Not everyone celebrates the Holy Trinity. Since the advent of the internet many traditional Christians are coming into contact with groups that deny the concept of Trinity or a Triune God! Time does not permit an explanation of who these groups are. I can provide a website reference if you wish to pursue this further!
The Trinity is about a God for us who lived as a blessing for the poor and mourners, confronted the power of evil, intoned with compassion into the world of human suffering, broke down the barriers between human sin and divine holiness and reconciled enemies. The patterns of Jesus' life manifest the Triune God who is with us until the end of the age!
How do we explain the Holy Trinity in our everyday lives? What examples can we
use to illustrate 1+1+1=1? I recall from my early management and leadership training at university the analogy of a three-legged stool (sometimes used as a milking stool) as the strongest support available to a leadership team in any successful business. The seat of the stool holds you and me, Christian brothers and sisters. The three legs are the Father, Son and Holy Spirit supporting us on a daily basis through the trials and tribulations, joys and sorrows of our journey here on earth and beyond. To me the stool has always been a visual symbol of God in three persons, blessed Trinity- the words from Hymn 286 in our orange hymn book! I also see the Trinity in a three leaf clover growing wild or in a field. It too is a reminder of the blessed Trinity we Christians know and love!
A little boy came home from Vacation Bible School one day and told his mom that the pastor had said that God was everywhere. "That's true" his mother said. "Is he in the oven when it is hot?" "Yes" replied the mother. "How about the cupboard?" "Yes" said the mother."How about in the fridge when the door is closed and the light is turned off?" "Yes" said the mother. "How about in the sugar bowl?" asked the boy as he took the lid off the bowl. "Well I suppose he is", answered the mother. The boy slammed the bowl shut and announced triumphantly: "Got him!" Of course, the mother had a lot more explaining to do!
This story illustrates that too often people view God just as the little boy did. They think that God can be put in a neat little package that they can understand and that they can control! We don't understand God completely and we certainly don't control Him! So 1+1+1=1 is still pretty much a mystery!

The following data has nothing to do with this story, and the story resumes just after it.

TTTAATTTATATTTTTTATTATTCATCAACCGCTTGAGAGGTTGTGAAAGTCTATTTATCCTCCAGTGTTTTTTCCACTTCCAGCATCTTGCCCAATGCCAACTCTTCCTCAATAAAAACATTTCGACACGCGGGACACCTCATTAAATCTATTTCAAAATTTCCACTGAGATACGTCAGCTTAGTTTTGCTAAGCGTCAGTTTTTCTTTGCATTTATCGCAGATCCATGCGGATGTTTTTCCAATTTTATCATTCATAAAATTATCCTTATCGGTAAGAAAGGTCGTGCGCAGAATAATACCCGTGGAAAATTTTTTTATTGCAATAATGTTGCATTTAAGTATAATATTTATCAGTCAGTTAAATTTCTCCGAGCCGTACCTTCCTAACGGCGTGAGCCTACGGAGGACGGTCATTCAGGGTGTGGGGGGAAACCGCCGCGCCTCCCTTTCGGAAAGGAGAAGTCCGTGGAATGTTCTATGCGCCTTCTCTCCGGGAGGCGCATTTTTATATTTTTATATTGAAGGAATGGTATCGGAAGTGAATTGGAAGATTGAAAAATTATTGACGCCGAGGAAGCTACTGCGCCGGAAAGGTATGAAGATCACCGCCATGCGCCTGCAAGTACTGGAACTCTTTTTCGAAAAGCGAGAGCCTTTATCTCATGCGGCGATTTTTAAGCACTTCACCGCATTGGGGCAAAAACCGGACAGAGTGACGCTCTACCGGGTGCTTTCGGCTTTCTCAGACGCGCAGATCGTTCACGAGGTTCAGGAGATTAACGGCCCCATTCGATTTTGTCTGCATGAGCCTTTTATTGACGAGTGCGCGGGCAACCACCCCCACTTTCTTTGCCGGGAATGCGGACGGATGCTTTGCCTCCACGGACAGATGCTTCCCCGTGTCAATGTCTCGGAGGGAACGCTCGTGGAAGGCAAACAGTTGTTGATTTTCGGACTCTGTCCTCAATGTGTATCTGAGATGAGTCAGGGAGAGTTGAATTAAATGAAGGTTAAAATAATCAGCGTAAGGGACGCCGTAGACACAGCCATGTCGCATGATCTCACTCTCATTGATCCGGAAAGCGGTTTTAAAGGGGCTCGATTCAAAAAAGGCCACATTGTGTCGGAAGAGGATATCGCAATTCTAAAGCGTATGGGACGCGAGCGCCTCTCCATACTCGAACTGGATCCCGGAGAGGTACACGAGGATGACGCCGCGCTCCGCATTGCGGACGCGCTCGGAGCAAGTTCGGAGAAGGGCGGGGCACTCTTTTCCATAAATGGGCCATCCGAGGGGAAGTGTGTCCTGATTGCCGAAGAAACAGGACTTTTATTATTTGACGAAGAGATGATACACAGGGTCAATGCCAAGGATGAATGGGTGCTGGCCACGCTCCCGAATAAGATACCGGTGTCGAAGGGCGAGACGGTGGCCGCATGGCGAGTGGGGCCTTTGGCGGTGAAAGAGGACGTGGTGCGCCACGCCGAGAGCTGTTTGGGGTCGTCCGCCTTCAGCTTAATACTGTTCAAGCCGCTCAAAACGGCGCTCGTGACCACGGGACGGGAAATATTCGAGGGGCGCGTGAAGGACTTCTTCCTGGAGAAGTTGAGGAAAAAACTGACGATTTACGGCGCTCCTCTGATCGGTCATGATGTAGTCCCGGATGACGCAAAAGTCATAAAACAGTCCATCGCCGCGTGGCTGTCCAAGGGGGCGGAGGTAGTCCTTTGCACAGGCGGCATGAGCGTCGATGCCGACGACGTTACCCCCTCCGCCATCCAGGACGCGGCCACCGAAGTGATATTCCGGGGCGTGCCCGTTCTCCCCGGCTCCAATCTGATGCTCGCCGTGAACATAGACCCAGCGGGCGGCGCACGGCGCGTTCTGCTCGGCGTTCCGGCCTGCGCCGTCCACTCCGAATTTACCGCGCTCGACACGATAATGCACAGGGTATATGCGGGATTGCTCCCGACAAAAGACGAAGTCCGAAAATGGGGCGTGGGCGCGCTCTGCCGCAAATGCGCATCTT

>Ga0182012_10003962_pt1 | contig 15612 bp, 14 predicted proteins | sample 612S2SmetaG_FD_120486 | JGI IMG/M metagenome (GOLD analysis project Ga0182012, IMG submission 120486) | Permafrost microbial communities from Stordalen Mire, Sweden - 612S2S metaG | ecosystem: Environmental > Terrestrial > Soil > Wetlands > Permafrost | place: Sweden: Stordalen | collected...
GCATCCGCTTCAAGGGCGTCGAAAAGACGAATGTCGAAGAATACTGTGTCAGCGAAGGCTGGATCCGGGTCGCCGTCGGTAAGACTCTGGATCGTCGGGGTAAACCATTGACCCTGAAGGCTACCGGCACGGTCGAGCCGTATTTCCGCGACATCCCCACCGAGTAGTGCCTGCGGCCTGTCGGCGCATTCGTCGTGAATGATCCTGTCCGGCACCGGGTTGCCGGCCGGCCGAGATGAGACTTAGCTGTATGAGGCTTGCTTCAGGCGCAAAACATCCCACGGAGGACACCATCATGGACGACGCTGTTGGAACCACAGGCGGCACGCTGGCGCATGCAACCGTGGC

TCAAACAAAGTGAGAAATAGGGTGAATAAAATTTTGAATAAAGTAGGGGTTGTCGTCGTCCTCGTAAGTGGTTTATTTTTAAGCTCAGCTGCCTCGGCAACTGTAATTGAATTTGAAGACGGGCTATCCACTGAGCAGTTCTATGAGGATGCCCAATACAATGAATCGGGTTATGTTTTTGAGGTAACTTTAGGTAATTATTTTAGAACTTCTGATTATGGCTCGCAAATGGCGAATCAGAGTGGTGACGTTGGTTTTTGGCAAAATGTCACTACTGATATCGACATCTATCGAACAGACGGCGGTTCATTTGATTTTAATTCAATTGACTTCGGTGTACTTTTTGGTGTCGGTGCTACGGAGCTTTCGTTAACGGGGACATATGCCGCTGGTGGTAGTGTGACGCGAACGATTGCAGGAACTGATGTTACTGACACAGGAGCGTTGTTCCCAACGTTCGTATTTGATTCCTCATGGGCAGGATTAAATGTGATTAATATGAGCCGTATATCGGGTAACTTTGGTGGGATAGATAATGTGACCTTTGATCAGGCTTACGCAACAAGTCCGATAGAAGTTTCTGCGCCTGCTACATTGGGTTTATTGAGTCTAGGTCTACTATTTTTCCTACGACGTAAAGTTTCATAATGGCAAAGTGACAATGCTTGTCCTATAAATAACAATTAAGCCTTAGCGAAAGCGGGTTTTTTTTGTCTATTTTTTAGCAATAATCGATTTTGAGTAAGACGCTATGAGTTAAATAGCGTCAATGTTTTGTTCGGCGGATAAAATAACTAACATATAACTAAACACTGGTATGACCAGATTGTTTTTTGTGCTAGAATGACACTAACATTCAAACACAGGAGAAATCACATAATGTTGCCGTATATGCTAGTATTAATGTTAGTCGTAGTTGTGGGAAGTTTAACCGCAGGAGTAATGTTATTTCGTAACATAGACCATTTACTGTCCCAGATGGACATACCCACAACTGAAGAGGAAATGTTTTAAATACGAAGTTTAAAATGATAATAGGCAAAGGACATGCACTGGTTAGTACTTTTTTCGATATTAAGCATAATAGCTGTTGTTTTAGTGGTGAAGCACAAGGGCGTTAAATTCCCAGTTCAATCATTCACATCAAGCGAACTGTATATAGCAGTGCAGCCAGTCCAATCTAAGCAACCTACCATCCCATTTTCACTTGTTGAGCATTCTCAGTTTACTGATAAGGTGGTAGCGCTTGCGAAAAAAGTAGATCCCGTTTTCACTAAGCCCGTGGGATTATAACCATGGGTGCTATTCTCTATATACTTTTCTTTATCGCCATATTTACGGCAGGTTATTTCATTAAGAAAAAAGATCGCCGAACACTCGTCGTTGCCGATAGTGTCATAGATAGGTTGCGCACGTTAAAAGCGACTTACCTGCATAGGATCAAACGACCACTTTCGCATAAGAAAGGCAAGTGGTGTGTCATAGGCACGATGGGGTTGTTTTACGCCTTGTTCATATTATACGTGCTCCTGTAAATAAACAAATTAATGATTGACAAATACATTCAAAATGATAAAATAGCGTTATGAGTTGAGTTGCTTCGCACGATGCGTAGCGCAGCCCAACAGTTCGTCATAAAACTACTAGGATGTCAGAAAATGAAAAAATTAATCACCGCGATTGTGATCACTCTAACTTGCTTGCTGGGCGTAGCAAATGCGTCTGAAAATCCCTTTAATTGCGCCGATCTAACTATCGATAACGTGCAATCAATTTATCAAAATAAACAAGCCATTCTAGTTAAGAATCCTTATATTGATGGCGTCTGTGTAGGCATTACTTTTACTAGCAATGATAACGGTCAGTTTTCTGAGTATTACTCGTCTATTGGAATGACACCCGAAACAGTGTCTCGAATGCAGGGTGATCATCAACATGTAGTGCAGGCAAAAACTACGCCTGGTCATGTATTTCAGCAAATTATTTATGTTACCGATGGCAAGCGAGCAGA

So next time someone asks you to explain the Trinity remember the following story as related by Desmond Tutu, in his book, Hope and Suffering. "Anthony Bloom, the Orthodox master of the spiritual life told the story of a simple Russian country priest who was confronted by an eminent scientist. This chap trotted out apparently devastating arguments against the existence of God and declared, "I don't believe in God." The unlettered priest retorted quickly, " Oh, it doesn't matter - God believes in you."
And that's what it all boils down to: God believes in us all. Whether we understand the Trinity or not, because God believes in us all, we are able to worship and serve God the Father, God the Son, and God the Holy Spirit.
In our Gospel reading this morning we read about a conversation between a Pharisee named Nicodemus, a leader of the Jews and Jesus. Jesus informed him that "no one can see the kingdom of God without being born from above (or born anew)".
Jesus also said that " no one can enter the kingdom of God without being born of water and Spirit, meaning the Holy Spirit". Let us never forget that as baptized Christians we have the opportunity to enter the kingdom of God. Let us always follow the blessed Holy Trinity!
Let me close with the words from 2 Corinthians 13: 13
"The grace of the Lord Jesus Christ, the love of God, and the communion of the
Holy Spirit be with all of you."